Meanwhile, China’s “Global Development Initiative,” launched in 2021 to support United Nations sustainability goals, has some 70 countries in its “Group of Friends.”

China’s cheerleaders include countries like Brazil and Pakistan, which routinely signal openness to Xi’s way of thinking, as well as his country’s pocketbook. 

But they also include the Taliban and Syrian dictator Bashar al-Assad — who used chemical weapons against his own people in a violent civil war in 2011 — both of which visited China in the last month or so.

Of course, China’s vision of the world isn’t just catty. It’s also contradictory.

Xi claims to want a peaceful resolution to the situation with Taiwan, but not a day goes by that China doesn’t subject the island democracy to some kind of harassment, belligerent threat, or war game.

A government official who briefed reporters on his meeting with President Biden reported that Xi said China’s preference was for a “peaceful reunification but then moved immediately to conditions that the potential use of force could be utilized.”

He also described that reunification as inevitable.

In his San Francisco speech, Xi said China was ready to be a “partner and friend of the United States.” 

“The fundamental principles that we follow in handling China-U.S. relations are mutual respect, peaceful coexistence, and win-win cooperation,” he declared. 

And yet this is at odds with the stated Chinese position of superseding the United States as a world leader. 

It’s also at odds with China’s effort to purge the Pacific of U.S. influence, its repeated harassment of American ships and aircraft in the region, and a massive military build-up and expansion of its nuclear arsenal.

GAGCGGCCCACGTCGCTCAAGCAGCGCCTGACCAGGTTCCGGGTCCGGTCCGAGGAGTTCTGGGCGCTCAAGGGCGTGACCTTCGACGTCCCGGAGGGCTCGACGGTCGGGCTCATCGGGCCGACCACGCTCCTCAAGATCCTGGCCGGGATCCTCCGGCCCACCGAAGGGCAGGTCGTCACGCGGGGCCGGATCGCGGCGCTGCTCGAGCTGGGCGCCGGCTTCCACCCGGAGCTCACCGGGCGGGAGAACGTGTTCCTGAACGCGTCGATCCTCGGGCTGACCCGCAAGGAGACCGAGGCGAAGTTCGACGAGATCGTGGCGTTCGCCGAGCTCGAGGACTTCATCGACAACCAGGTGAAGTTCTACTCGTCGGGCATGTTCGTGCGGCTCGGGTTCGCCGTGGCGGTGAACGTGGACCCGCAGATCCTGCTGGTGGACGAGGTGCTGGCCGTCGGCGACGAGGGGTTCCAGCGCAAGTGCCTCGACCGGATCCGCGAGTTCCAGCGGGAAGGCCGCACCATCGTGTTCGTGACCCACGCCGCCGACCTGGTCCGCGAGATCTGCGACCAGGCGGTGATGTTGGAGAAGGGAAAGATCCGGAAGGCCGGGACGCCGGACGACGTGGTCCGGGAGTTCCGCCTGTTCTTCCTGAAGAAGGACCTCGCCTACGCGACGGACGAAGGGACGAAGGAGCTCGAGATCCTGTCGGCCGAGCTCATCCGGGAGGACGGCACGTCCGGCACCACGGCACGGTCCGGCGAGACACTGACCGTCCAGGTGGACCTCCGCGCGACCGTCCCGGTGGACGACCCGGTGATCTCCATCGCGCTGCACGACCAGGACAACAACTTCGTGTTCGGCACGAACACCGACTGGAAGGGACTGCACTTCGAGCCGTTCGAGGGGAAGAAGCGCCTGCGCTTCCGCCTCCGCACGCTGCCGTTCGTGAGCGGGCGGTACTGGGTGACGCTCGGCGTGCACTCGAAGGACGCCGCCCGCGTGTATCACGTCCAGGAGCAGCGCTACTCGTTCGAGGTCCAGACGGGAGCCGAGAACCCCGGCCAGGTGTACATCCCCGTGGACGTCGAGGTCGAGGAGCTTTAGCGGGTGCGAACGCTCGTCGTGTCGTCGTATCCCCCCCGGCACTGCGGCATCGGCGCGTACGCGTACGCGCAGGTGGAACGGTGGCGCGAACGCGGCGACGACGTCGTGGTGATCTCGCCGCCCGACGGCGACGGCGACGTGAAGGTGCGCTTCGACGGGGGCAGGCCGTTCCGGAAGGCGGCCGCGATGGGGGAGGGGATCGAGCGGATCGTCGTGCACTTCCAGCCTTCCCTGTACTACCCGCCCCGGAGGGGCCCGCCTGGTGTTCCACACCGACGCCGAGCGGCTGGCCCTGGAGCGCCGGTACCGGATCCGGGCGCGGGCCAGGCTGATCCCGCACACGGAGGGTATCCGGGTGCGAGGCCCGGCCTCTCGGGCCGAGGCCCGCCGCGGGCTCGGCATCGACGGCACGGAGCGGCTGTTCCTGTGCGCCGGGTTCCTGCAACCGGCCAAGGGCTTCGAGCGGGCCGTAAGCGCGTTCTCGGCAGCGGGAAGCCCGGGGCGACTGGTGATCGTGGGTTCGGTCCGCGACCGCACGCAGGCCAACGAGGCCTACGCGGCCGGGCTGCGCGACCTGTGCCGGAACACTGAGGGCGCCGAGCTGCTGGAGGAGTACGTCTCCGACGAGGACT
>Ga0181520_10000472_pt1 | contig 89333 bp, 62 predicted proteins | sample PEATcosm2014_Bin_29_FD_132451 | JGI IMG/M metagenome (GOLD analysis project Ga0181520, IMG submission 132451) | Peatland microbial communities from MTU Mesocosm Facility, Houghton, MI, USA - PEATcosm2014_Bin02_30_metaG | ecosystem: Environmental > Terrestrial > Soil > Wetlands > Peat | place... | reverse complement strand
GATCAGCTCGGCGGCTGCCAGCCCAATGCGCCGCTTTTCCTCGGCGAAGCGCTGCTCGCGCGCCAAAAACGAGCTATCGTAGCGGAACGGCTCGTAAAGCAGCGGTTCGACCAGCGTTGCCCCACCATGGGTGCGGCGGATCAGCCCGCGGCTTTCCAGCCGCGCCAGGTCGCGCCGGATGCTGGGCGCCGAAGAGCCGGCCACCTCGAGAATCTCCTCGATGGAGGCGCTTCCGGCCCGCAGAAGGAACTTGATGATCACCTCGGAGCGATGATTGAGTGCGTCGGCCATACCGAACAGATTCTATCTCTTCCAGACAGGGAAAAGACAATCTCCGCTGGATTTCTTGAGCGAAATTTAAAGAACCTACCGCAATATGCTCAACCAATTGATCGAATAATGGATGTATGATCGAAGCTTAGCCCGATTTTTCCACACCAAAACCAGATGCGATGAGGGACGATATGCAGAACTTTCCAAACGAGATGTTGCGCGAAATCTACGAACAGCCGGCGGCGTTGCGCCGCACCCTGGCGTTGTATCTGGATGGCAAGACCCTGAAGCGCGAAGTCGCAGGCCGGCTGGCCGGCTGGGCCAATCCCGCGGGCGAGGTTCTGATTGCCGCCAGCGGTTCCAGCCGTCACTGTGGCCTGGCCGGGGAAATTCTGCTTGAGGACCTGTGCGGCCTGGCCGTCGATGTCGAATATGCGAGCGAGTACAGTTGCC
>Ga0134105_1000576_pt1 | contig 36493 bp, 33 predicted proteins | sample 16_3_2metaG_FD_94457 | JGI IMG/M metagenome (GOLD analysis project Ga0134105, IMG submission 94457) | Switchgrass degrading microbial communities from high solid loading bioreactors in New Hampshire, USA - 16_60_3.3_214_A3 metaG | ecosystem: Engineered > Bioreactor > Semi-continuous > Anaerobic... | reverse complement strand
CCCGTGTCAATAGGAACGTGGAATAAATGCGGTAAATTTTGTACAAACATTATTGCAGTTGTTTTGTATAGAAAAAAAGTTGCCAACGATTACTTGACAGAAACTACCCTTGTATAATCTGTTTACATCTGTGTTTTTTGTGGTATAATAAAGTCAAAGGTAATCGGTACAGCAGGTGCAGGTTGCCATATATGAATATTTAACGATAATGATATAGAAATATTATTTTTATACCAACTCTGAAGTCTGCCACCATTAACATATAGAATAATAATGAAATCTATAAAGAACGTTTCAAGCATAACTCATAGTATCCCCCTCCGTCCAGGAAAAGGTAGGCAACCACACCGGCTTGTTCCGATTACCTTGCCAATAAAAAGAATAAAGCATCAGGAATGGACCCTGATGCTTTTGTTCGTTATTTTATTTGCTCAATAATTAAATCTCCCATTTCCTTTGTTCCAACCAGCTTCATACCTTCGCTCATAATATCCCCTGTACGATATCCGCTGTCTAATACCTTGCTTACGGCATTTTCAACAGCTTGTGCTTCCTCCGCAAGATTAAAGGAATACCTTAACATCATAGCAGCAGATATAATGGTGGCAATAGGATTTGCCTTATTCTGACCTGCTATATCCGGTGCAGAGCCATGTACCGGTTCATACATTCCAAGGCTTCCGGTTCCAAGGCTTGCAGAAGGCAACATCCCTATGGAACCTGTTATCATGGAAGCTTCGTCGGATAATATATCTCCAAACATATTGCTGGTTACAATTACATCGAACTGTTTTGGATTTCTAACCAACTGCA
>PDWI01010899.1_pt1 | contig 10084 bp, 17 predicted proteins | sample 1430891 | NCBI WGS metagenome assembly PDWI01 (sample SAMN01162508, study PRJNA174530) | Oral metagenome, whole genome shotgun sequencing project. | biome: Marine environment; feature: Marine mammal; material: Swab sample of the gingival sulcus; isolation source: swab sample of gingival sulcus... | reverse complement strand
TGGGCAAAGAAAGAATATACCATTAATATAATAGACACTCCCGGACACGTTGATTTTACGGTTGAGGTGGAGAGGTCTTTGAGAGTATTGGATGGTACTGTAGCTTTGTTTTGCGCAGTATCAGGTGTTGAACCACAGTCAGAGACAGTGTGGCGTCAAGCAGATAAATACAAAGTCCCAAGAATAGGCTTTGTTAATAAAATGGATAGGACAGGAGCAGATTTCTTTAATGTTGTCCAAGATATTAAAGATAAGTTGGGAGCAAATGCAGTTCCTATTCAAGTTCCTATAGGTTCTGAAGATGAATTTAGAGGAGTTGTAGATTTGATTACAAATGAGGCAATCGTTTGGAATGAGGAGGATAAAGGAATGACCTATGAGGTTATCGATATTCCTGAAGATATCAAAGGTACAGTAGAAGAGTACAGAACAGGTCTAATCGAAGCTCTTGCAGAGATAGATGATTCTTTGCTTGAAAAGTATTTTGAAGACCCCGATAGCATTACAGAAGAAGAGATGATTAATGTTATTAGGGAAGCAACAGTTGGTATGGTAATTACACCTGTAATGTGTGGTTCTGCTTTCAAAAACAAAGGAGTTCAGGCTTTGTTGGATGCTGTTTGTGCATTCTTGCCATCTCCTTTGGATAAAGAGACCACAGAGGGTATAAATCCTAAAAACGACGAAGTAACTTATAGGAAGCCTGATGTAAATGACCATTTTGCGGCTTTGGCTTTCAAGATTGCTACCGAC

So I don’t really care what Xi says — what he does is far more important. 

Actions speak louder than words. 

And in fact, one recent action included an effort to corner the lithium market the same way China cornered the rare earth market.

It’s all part of a broader push for tech metal dominance.

However, the good news there is that one upstart lithium company could undermine China’s power grab. 

It’s 100% Canadian owned and well within the coverage of the NORAD airspace defense screen, putting it in the perfect position (figuratively and literally) to counterbalance Beijing in the lithium space.

You can find out more about that here if you’re interested.

Fight on,

Jason Simpkins Signature

Jason Simpkins

Simpkins is the founder and editor of Secret Stock Files, an investment service that focuses on companies with assets — tangible resources and products that can hold and appreciate in value. He covers mining companies, energy companies, defense contractors, dividend payers, commodities, staples, legacies and more…

In 2023 he joined The Wealth Advisory team as a defense market analyst where he reviews and recommends new military and government opportunities that come across his radar, especially those that spin-off healthy, growing income streams. For more on Jason, check out his editor’s page.

Be sure to visit our Angel Investment Research channel on YouTube and tune into Jason’s podcasts.